Bidding farewell to a "Queen of the Skies"
Published Friday 2nd September 2005
The last remaining three-seater Canberra T4 took off from RAF Marham on its final flight yesterday, 1 September 2005, having completed its role as a training aircraft for the Canberra PR9.
The crew for the trip consisted of pilot Squadron Leader Terry Cairns RAF, a veteran of 41 years service with nearly 8,000 flying hours, and navigator Wing Commander Clive Mitchell RAF, currently Officer Commanding 39 (1 Photo Reconnaissance Unit) Squadron. In the third seat sat Air Vice-Marshal Andy White RAF, Air Officer Commanding No 3 Group, enjoying his first flight in a Canberra.
The flight went over the bases which were home to the RAF Canberra Operational Conversion Unit during the type's 54 years in service (so far), as well as its places of manufacture - Bassingbourne, RAF Wyton, RAF Cottesmore, Salmesbury and BAe Warton, before returning home to RAF Marham. Thanks to the sunny weather, the crew were able to fly the whole route at 3,000 ft.
Squadron Leader 'Rem' Merrick, Media Communications Officer at RAF Marham, said:
"The day started cloudy, but it dispersed as the day wore on.
"The sky was blue crystal for the entire flight, which was particularly fitting on an occasion to say goodbye to yet another 'Queen of the Sky'."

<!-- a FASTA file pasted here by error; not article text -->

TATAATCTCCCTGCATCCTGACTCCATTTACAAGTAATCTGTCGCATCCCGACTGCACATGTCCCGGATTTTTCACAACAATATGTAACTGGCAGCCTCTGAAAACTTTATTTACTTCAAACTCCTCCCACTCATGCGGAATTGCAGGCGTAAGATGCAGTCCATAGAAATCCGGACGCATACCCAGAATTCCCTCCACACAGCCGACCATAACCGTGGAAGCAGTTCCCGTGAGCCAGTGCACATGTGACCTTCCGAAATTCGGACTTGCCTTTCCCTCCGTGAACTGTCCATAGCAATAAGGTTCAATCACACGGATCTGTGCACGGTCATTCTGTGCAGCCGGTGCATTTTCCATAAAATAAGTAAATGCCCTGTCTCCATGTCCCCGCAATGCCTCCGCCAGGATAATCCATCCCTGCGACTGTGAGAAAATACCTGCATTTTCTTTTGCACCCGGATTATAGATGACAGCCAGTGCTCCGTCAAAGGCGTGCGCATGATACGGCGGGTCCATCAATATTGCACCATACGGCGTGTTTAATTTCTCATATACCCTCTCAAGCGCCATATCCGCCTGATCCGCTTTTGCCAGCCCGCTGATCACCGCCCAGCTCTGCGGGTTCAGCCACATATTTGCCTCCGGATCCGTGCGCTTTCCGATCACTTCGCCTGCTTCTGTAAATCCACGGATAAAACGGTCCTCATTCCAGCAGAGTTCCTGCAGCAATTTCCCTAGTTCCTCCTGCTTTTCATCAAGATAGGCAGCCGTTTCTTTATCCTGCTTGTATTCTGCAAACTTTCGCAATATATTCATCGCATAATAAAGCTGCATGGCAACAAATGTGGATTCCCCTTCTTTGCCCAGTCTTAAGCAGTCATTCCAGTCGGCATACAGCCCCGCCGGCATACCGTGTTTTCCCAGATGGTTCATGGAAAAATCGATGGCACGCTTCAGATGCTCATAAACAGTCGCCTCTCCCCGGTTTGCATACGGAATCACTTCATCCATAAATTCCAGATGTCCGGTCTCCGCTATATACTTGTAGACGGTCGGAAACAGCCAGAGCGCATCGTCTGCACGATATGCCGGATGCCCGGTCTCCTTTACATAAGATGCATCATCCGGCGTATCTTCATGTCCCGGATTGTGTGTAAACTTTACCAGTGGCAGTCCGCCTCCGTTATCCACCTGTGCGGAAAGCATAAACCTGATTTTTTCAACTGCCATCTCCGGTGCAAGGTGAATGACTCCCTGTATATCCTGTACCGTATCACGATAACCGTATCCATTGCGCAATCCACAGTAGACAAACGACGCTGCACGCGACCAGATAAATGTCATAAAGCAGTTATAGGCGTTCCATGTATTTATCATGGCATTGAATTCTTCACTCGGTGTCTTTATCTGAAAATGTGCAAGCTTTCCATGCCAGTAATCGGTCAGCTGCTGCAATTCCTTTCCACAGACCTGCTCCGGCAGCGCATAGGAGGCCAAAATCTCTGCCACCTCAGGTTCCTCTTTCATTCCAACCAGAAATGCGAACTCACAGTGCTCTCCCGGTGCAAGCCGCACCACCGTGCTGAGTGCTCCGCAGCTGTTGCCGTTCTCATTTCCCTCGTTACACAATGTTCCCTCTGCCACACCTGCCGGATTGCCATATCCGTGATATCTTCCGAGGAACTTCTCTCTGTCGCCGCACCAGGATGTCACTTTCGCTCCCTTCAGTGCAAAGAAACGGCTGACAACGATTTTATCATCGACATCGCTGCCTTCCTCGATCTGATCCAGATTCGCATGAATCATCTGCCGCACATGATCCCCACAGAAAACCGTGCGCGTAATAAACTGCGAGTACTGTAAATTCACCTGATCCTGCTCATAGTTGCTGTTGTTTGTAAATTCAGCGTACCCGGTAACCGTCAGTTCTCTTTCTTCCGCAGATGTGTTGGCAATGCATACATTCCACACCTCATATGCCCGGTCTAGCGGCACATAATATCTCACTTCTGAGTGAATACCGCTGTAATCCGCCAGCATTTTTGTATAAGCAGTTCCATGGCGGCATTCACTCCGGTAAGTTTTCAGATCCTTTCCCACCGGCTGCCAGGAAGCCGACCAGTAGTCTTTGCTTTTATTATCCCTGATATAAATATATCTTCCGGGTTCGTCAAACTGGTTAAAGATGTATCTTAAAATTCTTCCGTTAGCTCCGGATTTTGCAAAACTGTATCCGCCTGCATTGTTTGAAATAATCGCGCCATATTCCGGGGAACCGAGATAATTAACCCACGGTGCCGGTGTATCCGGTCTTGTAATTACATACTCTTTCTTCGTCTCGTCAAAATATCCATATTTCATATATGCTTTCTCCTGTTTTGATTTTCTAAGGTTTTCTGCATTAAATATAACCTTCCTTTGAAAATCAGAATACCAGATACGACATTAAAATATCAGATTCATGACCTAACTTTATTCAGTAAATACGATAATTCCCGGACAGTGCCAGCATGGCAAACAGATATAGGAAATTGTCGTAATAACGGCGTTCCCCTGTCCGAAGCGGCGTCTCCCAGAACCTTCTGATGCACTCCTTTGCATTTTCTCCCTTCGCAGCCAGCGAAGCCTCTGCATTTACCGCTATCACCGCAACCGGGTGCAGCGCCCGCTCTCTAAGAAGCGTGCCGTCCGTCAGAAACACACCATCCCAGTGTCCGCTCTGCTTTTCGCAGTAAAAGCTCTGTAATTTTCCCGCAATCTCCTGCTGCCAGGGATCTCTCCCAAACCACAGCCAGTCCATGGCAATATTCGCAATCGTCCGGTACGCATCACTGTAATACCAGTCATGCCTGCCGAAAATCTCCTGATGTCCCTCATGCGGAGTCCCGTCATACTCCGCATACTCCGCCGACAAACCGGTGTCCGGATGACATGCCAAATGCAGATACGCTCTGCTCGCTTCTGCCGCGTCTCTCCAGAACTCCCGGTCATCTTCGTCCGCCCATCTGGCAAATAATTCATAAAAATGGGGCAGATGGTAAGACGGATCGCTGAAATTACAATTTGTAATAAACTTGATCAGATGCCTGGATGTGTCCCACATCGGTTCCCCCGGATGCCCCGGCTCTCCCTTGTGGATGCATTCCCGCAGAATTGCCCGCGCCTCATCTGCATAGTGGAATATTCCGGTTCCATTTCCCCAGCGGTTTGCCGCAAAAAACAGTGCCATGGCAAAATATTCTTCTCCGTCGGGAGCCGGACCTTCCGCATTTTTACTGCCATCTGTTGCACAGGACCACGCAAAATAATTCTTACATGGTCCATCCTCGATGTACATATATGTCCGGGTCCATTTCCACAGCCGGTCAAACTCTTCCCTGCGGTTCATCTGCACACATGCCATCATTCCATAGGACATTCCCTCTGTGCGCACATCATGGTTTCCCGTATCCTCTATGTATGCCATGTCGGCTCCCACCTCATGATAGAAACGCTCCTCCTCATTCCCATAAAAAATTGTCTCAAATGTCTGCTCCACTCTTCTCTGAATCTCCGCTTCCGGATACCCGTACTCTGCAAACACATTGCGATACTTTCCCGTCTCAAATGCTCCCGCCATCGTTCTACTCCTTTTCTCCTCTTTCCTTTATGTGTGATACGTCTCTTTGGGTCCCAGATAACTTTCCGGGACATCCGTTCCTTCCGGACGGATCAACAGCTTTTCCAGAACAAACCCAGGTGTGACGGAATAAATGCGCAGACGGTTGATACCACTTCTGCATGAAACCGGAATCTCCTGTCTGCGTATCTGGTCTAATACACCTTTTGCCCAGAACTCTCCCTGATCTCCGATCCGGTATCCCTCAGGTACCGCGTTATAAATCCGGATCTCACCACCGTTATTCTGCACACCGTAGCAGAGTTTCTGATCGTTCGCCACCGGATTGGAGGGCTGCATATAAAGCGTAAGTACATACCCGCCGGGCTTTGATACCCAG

This particular Canberra T4 airframe was delivered to the RAF in 1954, three years after the type entered service, and has been used for pilot training ever since.
The Canberra T4 has been retired from service prior to the last operational variant, the PR9 (Photographic Reconnaissance), which is expected to go out of service in 2006.
Canberra was designed as a replacement for the Mosquito bomber, and first flew on 13 May 1949. The airframe which flew yesterday is painted in the livery of the first prototype, Canberra VN799.
The aircraft has a top speed of 450 knots (Mach 0.83), with a service ceiling of 45,000ft. Its shape is unusual and memorable, being almost square in its dimensions (65ft 6 in long, with a wing span of 64 ft) and with its engines well spaced, embedded in the wings, also keeping the classic "cigar shaped" fuselage commensurate with the early jets.